We tell stories from the time we can speak. When we become articulate, we all start off telling stories about our lives in the first person. Eventually, we tell our parents and teachers and friends things in another mode, where we're mainly describing things that other people did. Then we become more empathetic, and speculate about why people did those things, what everyone was feeling. You could probably do a mapping of how we tell stories to Maslow's hierarchy, if you were inclined to do that.
The progression is the same for every writer. The first impulse when writing a story is to speak from the self. If we're not doing that, we're emulating some storybook voice we've learned. Either way, it's either too truthful or too falseful. Soon, we develop a sort of “writing persona”—an “I” which is a bit different from who we actually are. It never occurs to many writers to go beyond that. From the standpoint of craft, it's all that's needed to speak with authority on various topics, to give personal accounts, to narrate events, or to imitate the voice of a character doing any combination of those things.
You only have to browse Medium.com to see that the first-person mode is a sign of our times. Everyone has their individual voice to work with. Many expressions online may not be intended to endure, but the ones that aspire to the level of lasting, artful essays should employ a wider range of techniques. The reality is that readers enjoy a layer of formality between them and the authors they read. This layer is the result of a lot of difficult work on the part of the writer, in learning the tools of his/her craft. For more on what that means, exactly, check out David Orr's book on poetry, called Beautiful & Pointless. He has a wonderful section that delves into the complexity of craft as it's applied to deeply personal writing. He uses several great examples to illustrate the layer of artifice that always separates reader from author, and the difference that craft makes in first-person writing.
The fact is, when learning craft, writers need to learn as quickly as possible to get past the first person. By “get past,” I don't mean abandon it for good, or even for a short time. I mean it only in the sense of craft. It's very easy, with the proliferation of outlets for one's voice, to simply settle into it, to just speak as oneself and only slightly modulate it in order to form that authorial persona, or perhaps the voice of a character loosely based on oneself, all in first person. But there are many things that a writer can never learn until they learn them from working in the third person. They are useful techniques, and every writer should learn them, and learn them well, in order to bring them back to bear on their work in the first person.
Even a writer who is resourceful enough to create a first-person voice that is unreliable, interesting in its idiosyncrasy, unusual in its outlook, and entirely fictional, must get past it if that's the only voice they've ever written in. The punctum in such a voice is always the force of personality driving the character's narrative. The reader has nowhere else to go, and it's rare that a single voice will captivate all readers and sustain that captivation for the length of the narrative. What's more common is that there is some detail, some foible, that strikes us along the way, throws us off—even if it's absolutely true—and that will be the undoing of the work. Even if that thing comes from the writer's heart, or from the absolute center of believability in the character, it can throw us out, as John Gardner said “of the dream.” Often the avoidance of those foibles depends on a deeper knowledge of how narrative works.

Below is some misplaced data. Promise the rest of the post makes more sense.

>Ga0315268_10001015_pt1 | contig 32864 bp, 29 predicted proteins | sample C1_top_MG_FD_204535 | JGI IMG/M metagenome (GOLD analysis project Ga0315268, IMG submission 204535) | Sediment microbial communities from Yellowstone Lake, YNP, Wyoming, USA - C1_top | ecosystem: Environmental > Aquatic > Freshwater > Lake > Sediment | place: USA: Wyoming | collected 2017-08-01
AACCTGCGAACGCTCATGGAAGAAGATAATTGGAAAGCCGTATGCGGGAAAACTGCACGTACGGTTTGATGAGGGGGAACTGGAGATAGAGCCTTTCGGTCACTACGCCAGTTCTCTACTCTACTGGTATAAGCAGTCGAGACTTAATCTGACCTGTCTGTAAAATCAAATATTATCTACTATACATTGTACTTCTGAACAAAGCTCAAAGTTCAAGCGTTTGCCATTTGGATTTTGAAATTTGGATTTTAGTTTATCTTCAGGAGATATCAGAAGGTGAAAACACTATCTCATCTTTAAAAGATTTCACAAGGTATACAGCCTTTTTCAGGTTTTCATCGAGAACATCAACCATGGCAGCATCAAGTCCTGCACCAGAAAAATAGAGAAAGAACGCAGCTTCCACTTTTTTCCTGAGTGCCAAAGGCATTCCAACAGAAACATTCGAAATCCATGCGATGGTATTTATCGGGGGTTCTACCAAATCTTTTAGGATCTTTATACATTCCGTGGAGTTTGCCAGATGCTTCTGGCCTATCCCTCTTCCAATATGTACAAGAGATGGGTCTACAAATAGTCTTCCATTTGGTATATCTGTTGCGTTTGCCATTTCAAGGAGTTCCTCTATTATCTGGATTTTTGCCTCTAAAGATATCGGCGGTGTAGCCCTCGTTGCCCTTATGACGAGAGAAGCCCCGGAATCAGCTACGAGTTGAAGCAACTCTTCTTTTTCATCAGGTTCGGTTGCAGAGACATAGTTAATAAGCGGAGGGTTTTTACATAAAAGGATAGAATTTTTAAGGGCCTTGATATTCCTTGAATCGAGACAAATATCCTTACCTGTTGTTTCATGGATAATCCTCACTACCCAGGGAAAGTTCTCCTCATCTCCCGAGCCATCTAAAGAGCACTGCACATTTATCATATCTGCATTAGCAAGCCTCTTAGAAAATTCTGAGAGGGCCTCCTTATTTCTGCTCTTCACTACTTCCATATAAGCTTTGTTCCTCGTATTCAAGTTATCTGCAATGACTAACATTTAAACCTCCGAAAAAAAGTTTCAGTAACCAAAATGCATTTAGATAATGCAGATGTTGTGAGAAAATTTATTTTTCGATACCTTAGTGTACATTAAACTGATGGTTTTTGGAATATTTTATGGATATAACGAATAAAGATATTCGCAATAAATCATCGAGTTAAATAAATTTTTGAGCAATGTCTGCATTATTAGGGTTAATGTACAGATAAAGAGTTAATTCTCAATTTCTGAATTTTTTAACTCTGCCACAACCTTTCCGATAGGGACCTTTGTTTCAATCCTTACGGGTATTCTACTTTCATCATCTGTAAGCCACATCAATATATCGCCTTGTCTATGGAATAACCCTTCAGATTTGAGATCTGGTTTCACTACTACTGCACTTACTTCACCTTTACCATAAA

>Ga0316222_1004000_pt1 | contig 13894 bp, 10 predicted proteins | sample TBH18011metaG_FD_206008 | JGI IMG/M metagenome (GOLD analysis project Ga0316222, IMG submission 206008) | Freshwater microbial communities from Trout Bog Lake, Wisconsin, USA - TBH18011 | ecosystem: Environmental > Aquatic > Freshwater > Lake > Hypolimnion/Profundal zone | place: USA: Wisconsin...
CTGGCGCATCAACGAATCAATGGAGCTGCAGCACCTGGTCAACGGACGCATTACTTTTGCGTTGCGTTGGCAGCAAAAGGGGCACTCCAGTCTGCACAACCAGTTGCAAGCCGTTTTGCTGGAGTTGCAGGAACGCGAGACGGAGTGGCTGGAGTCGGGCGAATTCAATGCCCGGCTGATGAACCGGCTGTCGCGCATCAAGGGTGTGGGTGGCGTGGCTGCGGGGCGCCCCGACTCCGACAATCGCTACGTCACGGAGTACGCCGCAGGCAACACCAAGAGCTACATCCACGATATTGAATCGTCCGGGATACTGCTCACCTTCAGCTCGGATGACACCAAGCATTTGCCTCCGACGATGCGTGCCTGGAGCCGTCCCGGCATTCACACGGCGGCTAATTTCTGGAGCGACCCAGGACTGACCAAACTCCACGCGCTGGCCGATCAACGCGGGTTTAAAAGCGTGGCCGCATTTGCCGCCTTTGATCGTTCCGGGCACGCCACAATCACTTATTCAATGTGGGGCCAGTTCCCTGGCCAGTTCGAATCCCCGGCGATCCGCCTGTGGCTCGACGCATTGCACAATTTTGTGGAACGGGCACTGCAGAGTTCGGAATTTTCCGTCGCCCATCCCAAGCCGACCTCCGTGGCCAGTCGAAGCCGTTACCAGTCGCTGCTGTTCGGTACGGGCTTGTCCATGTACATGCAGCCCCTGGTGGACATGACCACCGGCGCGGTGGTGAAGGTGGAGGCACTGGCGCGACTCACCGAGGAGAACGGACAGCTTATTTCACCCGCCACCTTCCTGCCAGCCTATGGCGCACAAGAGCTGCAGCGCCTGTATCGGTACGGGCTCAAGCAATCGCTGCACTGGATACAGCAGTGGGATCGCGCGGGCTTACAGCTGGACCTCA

To move to the third person, and to realize that accomplishing certain feats in the first person requires it, is a difficult goal to instinctively see. What—a writer will ask—are these things we will need to learn, which may only be learned by working in the third person?
It's a good question best not asked. Sometimes its answers, or “object lessons,” can interfere with one's unique approach to writing. But if we have to boil it down, I would summarize it as degrees of distance. It's the various narrative nuances within broader categories such as “close third” or “omniscient.” The power of it for storytelling is simply the ability to place the reader into the minds of different characters, or into the mind of the world. Once one learns how to do these things, they can also, amazingly, be done in first person, but not without first understanding how they work.
If there were only one single book I could recommend to writers who want to begin a study the nuts and bolts of this, it would be Anna Karenina. I'm not personally a fan of Tolstoy’s work compared to other authors of his era, but his technique is unparalleled and extremely polished. As one of those “object lessons,” the book is very useful. At one point, his omniscient narrator slips into the mind of a dog, with convincing results. (Hemingway did a similar thing once, but with a horse.) When you see how the narrative glides back and forth between the consciousnesses of the characters, shifting so smoothly you can barely see the seams, you'll see the subtleties of laying down narrative in the third person. Like any other kind of mastery, it looks easy on the page, but it's very hard to do. Hopefully a close study of it in a wide variety of writings will help show how such third person techniques might also benefit journalism, personal essays, memoir, or any other form of first person narrative.